The Common Core will replace Ohio's state standards adopted in 2002. Prior to then, local districts developed their own curriculum standards.
Place three rectangles of varying shapes and sizes in front of a group of third-graders.
In today's classes, a teacher might ask what the length of one side is, or what the area is. In a year or two, however, the broader question might just be: "What size are these?"
Educators are being asked to teach differently, thanks to the new Common Core State Standards. This means the classroom could operate much differently come 2014 -- although some districts are implementing them sooner.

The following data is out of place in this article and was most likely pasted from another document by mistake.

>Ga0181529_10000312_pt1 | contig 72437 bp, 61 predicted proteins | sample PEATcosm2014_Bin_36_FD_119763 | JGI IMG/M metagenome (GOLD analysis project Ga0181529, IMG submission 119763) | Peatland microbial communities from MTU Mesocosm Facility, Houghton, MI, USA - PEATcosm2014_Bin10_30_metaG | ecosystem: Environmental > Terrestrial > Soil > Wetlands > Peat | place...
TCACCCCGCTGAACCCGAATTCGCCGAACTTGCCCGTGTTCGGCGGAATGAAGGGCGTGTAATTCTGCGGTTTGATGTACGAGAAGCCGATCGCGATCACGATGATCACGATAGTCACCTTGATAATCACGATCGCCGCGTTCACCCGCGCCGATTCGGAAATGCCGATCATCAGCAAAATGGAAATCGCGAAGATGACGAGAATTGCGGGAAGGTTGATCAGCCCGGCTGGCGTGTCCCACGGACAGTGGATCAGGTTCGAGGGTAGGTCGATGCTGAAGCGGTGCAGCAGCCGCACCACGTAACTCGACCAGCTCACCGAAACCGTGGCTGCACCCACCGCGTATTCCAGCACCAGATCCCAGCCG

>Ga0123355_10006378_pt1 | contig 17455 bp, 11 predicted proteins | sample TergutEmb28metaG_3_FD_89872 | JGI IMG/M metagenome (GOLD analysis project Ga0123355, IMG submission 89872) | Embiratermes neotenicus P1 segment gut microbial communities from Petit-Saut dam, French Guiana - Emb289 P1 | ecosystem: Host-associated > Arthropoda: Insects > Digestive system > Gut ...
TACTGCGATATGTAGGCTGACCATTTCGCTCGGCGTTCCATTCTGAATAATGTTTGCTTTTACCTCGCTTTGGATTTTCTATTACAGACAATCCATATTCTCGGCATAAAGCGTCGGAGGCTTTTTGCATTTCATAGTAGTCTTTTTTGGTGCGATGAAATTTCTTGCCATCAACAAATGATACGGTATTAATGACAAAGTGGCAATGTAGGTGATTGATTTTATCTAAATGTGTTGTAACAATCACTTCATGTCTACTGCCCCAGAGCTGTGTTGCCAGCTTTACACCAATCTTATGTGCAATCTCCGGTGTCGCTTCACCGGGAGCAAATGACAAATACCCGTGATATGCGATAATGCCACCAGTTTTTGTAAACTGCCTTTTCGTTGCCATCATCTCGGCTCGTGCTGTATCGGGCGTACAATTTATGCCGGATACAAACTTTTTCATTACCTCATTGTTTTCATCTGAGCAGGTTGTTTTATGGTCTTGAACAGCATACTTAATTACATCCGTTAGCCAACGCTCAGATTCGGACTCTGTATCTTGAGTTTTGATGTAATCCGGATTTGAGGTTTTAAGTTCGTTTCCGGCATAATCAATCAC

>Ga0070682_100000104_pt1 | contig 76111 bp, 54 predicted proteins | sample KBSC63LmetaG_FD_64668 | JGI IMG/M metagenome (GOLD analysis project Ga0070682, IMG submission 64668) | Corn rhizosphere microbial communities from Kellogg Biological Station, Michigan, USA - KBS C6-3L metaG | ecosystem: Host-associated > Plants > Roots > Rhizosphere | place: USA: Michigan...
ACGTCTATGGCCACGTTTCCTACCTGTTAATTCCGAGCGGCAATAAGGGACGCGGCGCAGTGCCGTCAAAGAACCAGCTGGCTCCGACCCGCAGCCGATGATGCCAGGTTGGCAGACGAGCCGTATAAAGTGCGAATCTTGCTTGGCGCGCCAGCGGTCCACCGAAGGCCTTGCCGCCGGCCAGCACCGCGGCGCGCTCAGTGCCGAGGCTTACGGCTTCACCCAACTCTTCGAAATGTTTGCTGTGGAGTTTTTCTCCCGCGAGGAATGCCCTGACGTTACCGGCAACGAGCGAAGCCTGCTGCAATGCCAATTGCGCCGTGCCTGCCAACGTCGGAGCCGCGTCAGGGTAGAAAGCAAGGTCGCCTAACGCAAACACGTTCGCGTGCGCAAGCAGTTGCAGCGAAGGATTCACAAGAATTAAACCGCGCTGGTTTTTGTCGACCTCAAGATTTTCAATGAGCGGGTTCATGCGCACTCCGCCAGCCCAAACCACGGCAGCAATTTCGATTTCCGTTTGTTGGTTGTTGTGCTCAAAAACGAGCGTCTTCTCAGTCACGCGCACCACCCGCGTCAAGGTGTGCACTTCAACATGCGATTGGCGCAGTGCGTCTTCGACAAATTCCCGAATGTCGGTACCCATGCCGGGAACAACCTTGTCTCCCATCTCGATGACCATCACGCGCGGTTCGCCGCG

The rectangle question represents the difference between new and old, said Terri Bucci, who specializes in mathematics education at The Ohio State University's Mansfield campus.
Current questions of students might be closed-ended, written for a specific response. A question asked under the Common Core standards, however, will be open-ended and require students to think critically.
It allows "a deeper understanding of ideas, being able to meet each child where they are," Bucci said.